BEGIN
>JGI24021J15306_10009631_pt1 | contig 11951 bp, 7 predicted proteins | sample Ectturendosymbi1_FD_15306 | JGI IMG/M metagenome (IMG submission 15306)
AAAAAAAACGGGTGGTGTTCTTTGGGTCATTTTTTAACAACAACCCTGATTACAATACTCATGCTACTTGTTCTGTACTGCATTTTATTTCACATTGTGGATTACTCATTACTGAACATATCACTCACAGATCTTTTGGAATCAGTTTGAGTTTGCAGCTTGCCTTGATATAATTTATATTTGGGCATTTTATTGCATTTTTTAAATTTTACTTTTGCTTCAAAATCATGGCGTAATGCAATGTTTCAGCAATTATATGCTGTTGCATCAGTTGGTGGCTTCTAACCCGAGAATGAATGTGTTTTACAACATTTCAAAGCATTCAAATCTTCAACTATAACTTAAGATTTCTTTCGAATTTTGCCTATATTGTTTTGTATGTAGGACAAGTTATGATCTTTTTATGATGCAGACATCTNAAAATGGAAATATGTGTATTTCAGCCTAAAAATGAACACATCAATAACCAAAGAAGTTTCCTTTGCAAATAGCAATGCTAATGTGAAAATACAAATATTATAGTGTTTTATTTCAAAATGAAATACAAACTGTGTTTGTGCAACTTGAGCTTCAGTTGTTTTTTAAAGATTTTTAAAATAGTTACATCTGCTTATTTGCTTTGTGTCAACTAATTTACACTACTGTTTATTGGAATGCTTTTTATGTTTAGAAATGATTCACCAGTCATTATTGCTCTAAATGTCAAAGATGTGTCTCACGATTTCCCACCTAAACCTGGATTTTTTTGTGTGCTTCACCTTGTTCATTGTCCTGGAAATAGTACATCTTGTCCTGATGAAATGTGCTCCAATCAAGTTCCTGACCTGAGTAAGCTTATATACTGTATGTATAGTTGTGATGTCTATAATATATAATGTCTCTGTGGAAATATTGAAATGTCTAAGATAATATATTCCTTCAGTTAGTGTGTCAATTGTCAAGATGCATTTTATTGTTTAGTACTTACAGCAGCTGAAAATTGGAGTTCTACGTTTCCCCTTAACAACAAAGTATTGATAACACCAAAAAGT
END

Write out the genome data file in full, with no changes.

>JGI24021J15306_10009631_pt1 | contig 11951 bp, 7 predicted proteins | sample Ectturendosymbi1_FD_15306 | JGI IMG/M metagenome (IMG submission 15306)
AAAAAAAACGGGTGGTGTTCTTTGGGTCATTTTTTAACAACAACCCTGATTACAATACTCATGCTACTTGTTCTGTACTGCATTTTATTTCACATTGTGGATTACTCATTACTGAACATATCACTCACAGATCTTTTGGAATCAGTTTGAGTTTGCAGCTTGCCTTGATATAATTTATATTTGGGCATTTTATTGCATTTTTTAAATTTTACTTTTGCTTCAAAATCATGGCGTAATGCAATGTTTCAGCAATTATATGCTGTTGCATCAGTTGGTGGCTTCTAACCCGAGAATGAATGTGTTTTACAACATTTCAAAGCATTCAAATCTTCAACTATAACTTAAGATTTCTTTCGAATTTTGCCTATATTGTTTTGTATGTAGGACAAGTTATGATCTTTTTATGATGCAGACATCTNAAAATGGAAATATGTGTATTTCAGCCTAAAAATGAACACATCAATAACCAAAGAAGTTTCCTTTGCAAATAGCAATGCTAATGTGAAAATACAAATATTATAGTGTTTTATTTCAAAATGAAATACAAACTGTGTTTGTGCAACTTGAGCTTCAGTTGTTTTTTAAAGATTTTTAAAATAGTTACATCTGCTTATTTGCTTTGTGTCAACTAATTTACACTACTGTTTATTGGAATGCTTTTTATGTTTAGAAATGATTCACCAGTCATTATTGCTCTAAATGTCAAAGATGTGTCTCACGATTTCCCACCTAAACCTGGATTTTTTTGTGTGCTTCACCTTGTTCATTGTCCTGGAAATAGTACATCTTGTCCTGATGAAATGTGCTCCAATCAAGTTCCTGACCTGAGTAAGCTTATATACTGTATGTATAGTTGTGATGTCTATAATATATAATGTCTCTGTGGAAATATTGAAATGTCTAAGATAATATATTCCTTCAGTTAGTGTGTCAATTGTCAAGATGCATTTTATTGTTTAGTACTTACAGCAGCTGAAAATTGGAGTTCTACGTTTCCCCTTAACAACAAAGTATTGATAACACCAAAAAGT